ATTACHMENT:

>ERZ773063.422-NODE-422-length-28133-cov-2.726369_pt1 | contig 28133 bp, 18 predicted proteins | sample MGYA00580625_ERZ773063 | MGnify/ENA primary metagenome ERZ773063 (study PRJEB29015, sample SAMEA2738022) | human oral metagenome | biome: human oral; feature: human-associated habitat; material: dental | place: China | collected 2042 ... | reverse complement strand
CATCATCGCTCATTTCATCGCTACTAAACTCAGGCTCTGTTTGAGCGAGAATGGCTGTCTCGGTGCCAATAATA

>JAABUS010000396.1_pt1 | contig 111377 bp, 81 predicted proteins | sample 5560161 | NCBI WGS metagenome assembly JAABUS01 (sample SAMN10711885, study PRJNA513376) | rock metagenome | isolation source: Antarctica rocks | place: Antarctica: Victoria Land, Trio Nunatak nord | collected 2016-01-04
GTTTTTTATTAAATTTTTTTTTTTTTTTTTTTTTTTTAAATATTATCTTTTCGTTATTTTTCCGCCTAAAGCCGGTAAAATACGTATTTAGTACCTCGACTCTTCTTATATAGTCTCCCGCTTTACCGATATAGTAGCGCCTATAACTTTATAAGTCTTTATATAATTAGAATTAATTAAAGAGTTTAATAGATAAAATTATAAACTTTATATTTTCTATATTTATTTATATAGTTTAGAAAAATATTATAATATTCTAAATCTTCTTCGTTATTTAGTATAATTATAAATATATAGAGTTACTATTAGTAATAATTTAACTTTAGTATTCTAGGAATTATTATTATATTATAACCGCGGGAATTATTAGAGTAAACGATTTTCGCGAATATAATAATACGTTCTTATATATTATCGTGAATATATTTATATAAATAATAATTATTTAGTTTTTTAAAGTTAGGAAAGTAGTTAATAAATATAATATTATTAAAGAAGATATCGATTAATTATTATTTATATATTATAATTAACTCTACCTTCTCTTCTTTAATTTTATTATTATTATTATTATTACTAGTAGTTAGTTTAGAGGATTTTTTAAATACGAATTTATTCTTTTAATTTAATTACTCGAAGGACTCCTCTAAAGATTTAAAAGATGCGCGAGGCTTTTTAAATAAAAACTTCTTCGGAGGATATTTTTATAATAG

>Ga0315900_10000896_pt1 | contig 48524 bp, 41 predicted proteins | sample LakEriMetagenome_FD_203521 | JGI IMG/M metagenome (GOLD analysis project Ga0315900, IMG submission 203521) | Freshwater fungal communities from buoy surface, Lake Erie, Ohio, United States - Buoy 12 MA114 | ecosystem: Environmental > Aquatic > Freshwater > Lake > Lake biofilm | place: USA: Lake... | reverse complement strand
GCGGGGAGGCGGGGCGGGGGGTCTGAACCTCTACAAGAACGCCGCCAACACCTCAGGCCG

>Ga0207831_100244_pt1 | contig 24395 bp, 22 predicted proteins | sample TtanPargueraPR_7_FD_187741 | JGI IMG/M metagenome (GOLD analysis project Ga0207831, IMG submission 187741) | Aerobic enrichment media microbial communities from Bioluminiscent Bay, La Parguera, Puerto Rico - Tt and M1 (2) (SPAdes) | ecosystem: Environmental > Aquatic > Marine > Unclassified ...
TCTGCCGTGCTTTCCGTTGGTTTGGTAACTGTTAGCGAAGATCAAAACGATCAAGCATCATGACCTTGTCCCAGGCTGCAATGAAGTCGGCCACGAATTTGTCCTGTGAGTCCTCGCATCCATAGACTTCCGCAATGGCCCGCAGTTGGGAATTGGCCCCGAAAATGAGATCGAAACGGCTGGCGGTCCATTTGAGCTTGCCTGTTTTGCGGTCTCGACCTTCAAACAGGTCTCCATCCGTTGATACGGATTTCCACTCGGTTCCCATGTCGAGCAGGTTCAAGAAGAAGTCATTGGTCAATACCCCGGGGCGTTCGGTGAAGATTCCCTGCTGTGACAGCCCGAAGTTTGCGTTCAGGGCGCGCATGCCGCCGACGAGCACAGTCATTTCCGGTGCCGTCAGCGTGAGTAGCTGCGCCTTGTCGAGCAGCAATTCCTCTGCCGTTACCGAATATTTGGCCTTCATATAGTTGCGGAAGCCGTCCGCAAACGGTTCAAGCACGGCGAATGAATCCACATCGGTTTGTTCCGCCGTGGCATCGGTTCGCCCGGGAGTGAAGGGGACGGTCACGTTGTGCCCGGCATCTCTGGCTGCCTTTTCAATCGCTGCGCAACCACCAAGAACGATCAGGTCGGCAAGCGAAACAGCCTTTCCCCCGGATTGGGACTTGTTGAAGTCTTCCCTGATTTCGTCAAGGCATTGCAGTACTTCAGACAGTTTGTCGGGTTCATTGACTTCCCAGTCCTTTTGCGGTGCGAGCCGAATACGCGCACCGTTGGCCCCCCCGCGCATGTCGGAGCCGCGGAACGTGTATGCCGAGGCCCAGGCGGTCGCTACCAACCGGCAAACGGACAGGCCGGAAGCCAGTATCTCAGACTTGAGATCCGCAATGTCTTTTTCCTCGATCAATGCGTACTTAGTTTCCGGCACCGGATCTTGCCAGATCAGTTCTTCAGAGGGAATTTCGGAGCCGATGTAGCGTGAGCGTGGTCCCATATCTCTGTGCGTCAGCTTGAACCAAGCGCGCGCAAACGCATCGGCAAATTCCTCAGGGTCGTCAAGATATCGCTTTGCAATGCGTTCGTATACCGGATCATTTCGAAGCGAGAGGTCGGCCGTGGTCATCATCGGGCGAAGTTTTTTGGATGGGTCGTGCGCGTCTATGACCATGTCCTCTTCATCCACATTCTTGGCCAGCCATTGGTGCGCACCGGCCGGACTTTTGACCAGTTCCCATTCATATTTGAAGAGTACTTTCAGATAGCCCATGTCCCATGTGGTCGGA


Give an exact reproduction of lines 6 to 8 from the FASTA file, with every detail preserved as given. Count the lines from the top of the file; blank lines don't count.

GCGGGGAGGCGGGGCGGGGGGTCTGAACCTCTACAAGAACGCCGCCAACACCTCAGGCCG

>Ga0207831_100244_pt1 | contig 24395 bp, 22 predicted proteins | sample TtanPargueraPR_7_FD_187741 | JGI IMG/M metagenome (GOLD analysis project Ga0207831, IMG submission 187741) | Aerobic enrichment media microbial communities from Bioluminiscent Bay, La Parguera, Puerto Rico - Tt and M1 (2) (SPAdes) | ecosystem: Environmental > Aquatic > Marine > Unclassified ...
TCTGCCGTGCTTTCCGTTGGTTTGGTAACTGTTAGCGAAGATCAAAACGATCAAGCATCATGACCTTGTCCCAGGCTGCAATGAAGTCGGCCACGAATTTGTCCTGTGAGTCCTCGCATCCATAGACTTCCGCAATGGCCCGCAGTTGGGAATTGGCCCCGAAAATGAGATCGAAACGGCTGGCGGTCCATTTGAGCTTGCCTGTTTTGCGGTCTCGACCTTCAAACAGGTCTCCATCCGTTGATACGGATTTCCACTCGGTTCCCATGTCGAGCAGGTTCAAGAAGAAGTCATTGGTCAATACCCCGGGGCGTTCGGTGAAGATTCCCTGCTGTGACAGCCCGAAGTTTGCGTTCAGGGCGCGCATGCCGCCGACGAGCACAGTCATTTCCGGTGCCGTCAGCGTGAGTAGCTGCGCCTTGTCGAGCAGCAATTCCTCTGCCGTTACCGAATATTTGGCCTTCATATAGTTGCGGAAGCCGTCCGCAAACGGTTCAAGCACGGCGAATGAATCCACATCGGTTTGTTCCGCCGTGGCATCGGTTCGCCCGGGAGTGAAGGGGACGGTCACGTTGTGCCCGGCATCTCTGGCTGCCTTTTCAATCGCTGCGCAACCACCAAGAACGATCAGGTCGGCAAGCGAAACAGCCTTTCCCCCGGATTGGGACTTGTTGAAGTCTTCCCTGATTTCGTCAAGGCATTGCAGTACTTCAGACAGTTTGTCGGGTTCATTGACTTCCCAGTCCTTTTGCGGTGCGAGCCGAATACGCGCACCGTTGGCCCCCCCGCGCATGTCGGAGCCGCGGAACGTGTATGCCGAGGCCCAGGCGGTCGCTACCAACCGGCAAACGGACAGGCCGGAAGCCAGTATCTCAGACTTGAGATCCGCAATGTCTTTTTCCTCGATCAATGCGTACTTAGTTTCCGGCACCGGATCTTGCCAGATCAGTTCTTCAGAGGGAATTTCGGAGCCGATGTAGCGTGAGCGTGGTCCCATATCTCTGTGCGTCAGCTTGAACCAAGCGCGCGCAAACGCATCGGCAAATTCCTCAGGGTCGTCAAGATATCGCTTTGCAATGCGTTCGTATACCGGATCATTTCGAAGCGAGAGGTCGGCCGTGGTCATCATCGGGCGAAGTTTTTTGGATGGGTCGTGCGCGTCTATGACCATGTCCTCTTCATCCACATTCTTGGCCAGCCATTGGTGCGCACCGGCCGGACTTTTGACCAGTTCCCATTCATATTTGAAGAGTACTTTCAGATAGCCCATGTCCCATGTGGTCGGA